The ever-vigilant CBI Cruncher has unearthed another SEC filing for a stealthy company, with Tesla’s CTO JB Straubel and Andrew Stevenson of Special Projects listed as officers for a corporation named Redwood Materials (based in Redwood City, CA).
The document shows that Redwood has $2M in equity from a single undisclosed investor, dated April 17, 2017. We also uncovered a sparse website linked to the company, describing the initiative as targeting the entire materials lifecycle, leveraging “advanced technology and process development for materials recycling, remanufacturing, and reuse.”
Neither the filing nor Redwood’s website show any explicit link to Tesla, but upon further sleuthing we found that Stevenson highlighted “re-thinking the materials supply chain” as a target innovation area for Tesla during a March 2017 keynote.
Regardless of whether Redwood is directly linked to Tesla or not, materials efficiencies and innovation will be vital as the EV maker looks to dramatically ramp its production volume. (See also the ongoing drama at the company’s Grohmann Engineering automated production unit.)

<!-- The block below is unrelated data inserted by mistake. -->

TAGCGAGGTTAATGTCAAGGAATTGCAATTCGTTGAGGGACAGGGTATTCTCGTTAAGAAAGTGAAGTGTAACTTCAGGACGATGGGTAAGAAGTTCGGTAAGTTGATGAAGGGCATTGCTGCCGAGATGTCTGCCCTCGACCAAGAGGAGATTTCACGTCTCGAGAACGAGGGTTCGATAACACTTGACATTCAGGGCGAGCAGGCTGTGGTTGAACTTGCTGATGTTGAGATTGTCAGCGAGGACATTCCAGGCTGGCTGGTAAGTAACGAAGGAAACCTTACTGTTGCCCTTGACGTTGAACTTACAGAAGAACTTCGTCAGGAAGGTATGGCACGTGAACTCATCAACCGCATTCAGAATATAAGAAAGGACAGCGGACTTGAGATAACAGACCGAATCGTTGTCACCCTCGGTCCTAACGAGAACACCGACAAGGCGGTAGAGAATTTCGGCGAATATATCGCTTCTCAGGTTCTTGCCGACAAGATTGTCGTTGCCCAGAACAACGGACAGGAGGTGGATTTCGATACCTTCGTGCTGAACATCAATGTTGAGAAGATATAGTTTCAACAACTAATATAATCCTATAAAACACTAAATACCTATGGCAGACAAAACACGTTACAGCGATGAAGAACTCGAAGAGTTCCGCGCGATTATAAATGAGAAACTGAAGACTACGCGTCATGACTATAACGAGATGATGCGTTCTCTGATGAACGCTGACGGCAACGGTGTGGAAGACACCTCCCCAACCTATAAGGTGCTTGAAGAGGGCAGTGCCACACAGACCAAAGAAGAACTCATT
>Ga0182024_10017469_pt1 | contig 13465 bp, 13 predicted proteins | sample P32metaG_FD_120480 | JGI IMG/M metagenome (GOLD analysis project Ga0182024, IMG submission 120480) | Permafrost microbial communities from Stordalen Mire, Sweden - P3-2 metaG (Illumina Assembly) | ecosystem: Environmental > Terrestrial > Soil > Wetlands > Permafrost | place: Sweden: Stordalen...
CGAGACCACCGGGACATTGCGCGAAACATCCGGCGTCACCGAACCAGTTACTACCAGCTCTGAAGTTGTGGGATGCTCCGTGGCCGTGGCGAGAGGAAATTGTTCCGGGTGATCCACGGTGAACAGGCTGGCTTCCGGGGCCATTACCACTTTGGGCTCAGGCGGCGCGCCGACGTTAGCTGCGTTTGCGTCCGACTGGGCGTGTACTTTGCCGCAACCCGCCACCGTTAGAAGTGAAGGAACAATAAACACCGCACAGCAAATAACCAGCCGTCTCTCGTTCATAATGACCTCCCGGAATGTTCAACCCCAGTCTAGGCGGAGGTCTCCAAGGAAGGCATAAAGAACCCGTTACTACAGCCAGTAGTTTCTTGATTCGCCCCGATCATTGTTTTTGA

CTO JB Straubel has spoken previously about the superior economics of battery recycling over vehicle-to-grid storage battery reuse concepts that Nissan, Daimler, and others have explored. If Tesla’s sales growth matches its expectations, the volume of used batteries will swell in tandem over the coming decade.
Didi and Lyft’s jumps are obviously juxtaposed against Ola’s recent downround, though Ola’s valuation has ticked back up from $3B to $3.5B after raising an additional $104M. Uber has not raised any significant rounds of late, but we’ll be watching closely to gauge the impact of the company’s recent cultural issues, lawsuits, and executive departures.
Not pictured but worth noting is Go-Jek, whose valuation hit $3B this week (although fully $1.2B of that post-money figure was from its new financing).
Looking at top names in delivery and logistics shows the recent turbulence in the field, with Postmates’ flat Series E and a number of downrounds and recapitalizations as investors and startups alike grapple with the economics of the space.